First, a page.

By Kelley Lindberg
There I was last Thursday, walking along the sidewalk outside the terminal at the Los Angeles airport, following my printed instructions that explained how to find the SuperShuttle (note to SuperShuttle: there ARE no overhead orange signs saying “Shared Ride Vans”) until I finally stumbled across the SuperShuttle representative (still no orange signs). After I gave the helpful woman my name and reservation number, she radioed the van with the secret code for “don’t stop here for at least 20 minutes,” then she looked at my hair and said, “Is there something going on where everyone has to have purple hair?”
Right, I have a streak of purple in my hair this month. I’ve been adding color to my hair for a couple of years now, and I tend to forget about it until I catch my reflection in a plate-glass store-front window. And even then I sometimes fail to notice the color, because I’m busy disguising my horrified gasp as a coughing fit. Plate-glass store-front windows are not kind to women who are not 16-year-old gymnasts. (Trust me. It’s the window.)
So yeah, I have purple in my hair. But as far as I knew, I hadn’t accidentally staged a flash mob of purple-haired performance artists to converge on the LAX passenger pick-up area. Although I have to admit, it’s probably been done.
But I was in Los Angeles for the international conference of the Society of Children’s Books Writersand Illustrators. I explained to the SuperShuttle woman that over a thousand writers and artists were arriving in Los Angeles for this conference, and perhaps that crowd might contain a higher-than-average number of people with color in their hair.
|Me, Jean Reagan, Neysa Jensen, and Bobbie Pyron
at SCBWI LA 2013
But what I really wanted to say was:
“This is L.A.! How does a bit of color in one’s hair stand out in L.A.?!”
Had she not noticed where she was working? Had she failed to see the staggering variety of the mostly (but perhaps not exclusively) human-shaped beings flowing past us on the sidewalk?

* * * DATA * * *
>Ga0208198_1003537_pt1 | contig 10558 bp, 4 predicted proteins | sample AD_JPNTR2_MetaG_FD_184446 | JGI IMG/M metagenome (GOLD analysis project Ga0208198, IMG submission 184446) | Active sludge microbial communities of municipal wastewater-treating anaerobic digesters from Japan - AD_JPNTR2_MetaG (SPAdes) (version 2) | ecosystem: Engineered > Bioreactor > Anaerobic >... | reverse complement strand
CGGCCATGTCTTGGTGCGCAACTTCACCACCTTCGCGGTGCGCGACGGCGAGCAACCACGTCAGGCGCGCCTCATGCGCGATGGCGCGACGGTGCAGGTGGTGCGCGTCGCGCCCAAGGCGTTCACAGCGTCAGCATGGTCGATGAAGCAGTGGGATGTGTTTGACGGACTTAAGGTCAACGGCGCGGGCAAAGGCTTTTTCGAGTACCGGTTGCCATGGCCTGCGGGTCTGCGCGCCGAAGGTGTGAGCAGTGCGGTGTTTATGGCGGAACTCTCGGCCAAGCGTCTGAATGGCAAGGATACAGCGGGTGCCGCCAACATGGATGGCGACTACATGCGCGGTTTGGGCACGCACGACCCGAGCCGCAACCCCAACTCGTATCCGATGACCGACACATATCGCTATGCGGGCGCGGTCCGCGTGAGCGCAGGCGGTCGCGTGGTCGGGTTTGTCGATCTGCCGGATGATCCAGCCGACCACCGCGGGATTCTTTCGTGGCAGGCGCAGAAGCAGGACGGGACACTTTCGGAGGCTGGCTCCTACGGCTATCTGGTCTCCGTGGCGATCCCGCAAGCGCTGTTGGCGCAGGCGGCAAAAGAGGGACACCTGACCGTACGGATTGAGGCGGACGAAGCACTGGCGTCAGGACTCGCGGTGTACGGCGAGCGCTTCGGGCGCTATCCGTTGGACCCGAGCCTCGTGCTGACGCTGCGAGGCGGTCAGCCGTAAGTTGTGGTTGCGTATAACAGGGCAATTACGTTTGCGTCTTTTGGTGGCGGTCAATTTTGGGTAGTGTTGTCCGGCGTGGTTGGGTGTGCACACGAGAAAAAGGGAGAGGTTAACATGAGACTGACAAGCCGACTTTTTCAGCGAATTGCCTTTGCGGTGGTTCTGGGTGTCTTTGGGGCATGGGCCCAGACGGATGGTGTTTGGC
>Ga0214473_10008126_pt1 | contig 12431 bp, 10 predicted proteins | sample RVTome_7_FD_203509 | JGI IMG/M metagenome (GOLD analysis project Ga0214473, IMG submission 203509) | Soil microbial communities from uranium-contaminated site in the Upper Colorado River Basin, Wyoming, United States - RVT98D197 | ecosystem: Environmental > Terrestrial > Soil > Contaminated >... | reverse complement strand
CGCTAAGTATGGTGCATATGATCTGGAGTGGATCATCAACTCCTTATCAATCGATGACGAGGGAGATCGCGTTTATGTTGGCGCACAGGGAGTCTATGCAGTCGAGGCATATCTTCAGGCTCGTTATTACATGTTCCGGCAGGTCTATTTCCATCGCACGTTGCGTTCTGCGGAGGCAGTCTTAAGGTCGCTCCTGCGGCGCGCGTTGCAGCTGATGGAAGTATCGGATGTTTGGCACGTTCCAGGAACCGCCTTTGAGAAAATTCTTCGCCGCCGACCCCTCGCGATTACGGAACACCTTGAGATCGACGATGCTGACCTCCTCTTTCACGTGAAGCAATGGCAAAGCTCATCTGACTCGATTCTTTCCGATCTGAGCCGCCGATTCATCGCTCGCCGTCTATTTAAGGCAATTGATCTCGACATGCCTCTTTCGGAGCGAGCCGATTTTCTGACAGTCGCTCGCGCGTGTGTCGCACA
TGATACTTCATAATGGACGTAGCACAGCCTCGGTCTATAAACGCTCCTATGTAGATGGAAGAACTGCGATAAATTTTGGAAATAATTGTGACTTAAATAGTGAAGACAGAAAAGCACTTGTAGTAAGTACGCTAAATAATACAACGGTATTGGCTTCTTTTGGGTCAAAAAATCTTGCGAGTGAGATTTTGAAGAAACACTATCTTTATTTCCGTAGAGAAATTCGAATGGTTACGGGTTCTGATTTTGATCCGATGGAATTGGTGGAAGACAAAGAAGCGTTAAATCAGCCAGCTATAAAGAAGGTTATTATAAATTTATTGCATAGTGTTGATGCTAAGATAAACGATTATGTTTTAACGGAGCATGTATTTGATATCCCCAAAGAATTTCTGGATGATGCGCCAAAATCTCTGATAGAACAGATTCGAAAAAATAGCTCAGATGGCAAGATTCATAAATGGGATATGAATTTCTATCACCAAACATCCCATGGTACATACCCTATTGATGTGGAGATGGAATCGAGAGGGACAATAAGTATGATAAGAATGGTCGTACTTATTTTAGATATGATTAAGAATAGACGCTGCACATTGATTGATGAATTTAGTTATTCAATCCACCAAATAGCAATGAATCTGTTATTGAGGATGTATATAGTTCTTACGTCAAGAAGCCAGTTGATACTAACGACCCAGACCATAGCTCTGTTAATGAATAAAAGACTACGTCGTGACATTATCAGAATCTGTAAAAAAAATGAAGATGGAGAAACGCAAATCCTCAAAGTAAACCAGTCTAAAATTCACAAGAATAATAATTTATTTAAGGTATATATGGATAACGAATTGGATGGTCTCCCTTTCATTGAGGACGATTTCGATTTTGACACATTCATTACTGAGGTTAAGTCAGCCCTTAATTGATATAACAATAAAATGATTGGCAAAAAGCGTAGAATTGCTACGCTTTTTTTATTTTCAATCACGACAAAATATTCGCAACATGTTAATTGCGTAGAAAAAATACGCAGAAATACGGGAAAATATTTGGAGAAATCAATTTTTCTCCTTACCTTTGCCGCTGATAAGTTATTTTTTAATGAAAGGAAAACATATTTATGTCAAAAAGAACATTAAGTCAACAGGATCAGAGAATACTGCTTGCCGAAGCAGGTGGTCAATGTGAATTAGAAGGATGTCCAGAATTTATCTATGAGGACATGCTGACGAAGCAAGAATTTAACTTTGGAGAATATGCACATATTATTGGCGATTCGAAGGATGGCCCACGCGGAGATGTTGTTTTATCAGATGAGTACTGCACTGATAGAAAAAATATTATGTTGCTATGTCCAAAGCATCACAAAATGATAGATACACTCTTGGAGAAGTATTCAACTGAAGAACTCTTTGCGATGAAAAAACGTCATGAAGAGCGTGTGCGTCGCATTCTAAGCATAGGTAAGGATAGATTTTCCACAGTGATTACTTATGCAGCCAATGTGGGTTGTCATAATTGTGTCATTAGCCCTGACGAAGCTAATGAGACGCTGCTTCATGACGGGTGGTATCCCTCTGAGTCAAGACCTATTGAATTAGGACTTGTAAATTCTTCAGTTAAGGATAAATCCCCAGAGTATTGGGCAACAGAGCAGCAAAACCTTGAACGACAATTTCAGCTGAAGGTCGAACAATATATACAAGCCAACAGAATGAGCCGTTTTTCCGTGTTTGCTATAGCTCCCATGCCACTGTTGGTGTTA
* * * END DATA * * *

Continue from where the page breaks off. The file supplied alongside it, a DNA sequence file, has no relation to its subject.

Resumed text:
I mean, we writers and illustrators of books for young people might embrace our inner whimsy a little more freely than, say, accountants from Poughkeepsie (although I’ve known some pretty hip accountants in my day), but seriously, in L.A. – a town that canonizes plastic surgeons, where bodies are renovated from the ground up, where even the nearby shopping mall sported a sign saying “Pardon our dust – we’re having a little work done” – here of all places a lock of iris-colored hair raises an eyebrow?
She accepted my explanation with skepticism, clearly still hoping for a glimpse into an underground society of violet-haired revolutionaries wielding airline-approved carry-ons and shampoo in 3-ounce bottles.
But then I got to the hotel, made my way to the conference registration desk, and discovered something kind of wonderful.
I was surrounded by a society of revolutionaries wielding airline-approved carry-ons and shampoo in 3-ounce bottles. And some of them did, in fact, have violet tresses. Or scarlet. Or blue. Or yellow. Or blond or black or brown or gray. And we were all there for one reason:
To subvert the children.
|Matt de la Pena signed a book for my son, even though
neither of them has colored hair.
Every one of us at that conference writes or draws or edits or (even worse) sells subversion. We lure those precious young people, from babes to impressionable teens, into that most dangerous land: Imagination. We write and illustrate them into places where they can explore and think and dream and think and love and think and cry and think and tremble and think and triumph and think and escape and maybe even think some more.
And we do it gladly, with everything we have within us. With or without colored hair.
And the children thank us.
Muchas gracias to everyone who organized SCBWI LA 2013. The speakers were luminous, inspiring, and laugh-out-loud funny. The workshops were enlightening and invigorating. My fellow attendees were friendly and supportive, and it was great to reconnect with old friends and meet new ones. And the party was, well, a party! Congratulations to my wonderful roomie Jean Reagan, who received the Crystal Kite award for her picture book How to Babysit a Grandpa. (And a shout-out to my other roomie extraordinaire, Bobbie Pyron, author of The Ring, A Dog’s Way Home, and The Dogs of Winter!)
Now I’m back home in Utah, my purple hair still proclaiming my subversive nature. I am inspired. Stand back, everyone. I have a keyboard in front of me, and I’m not afraid to use it.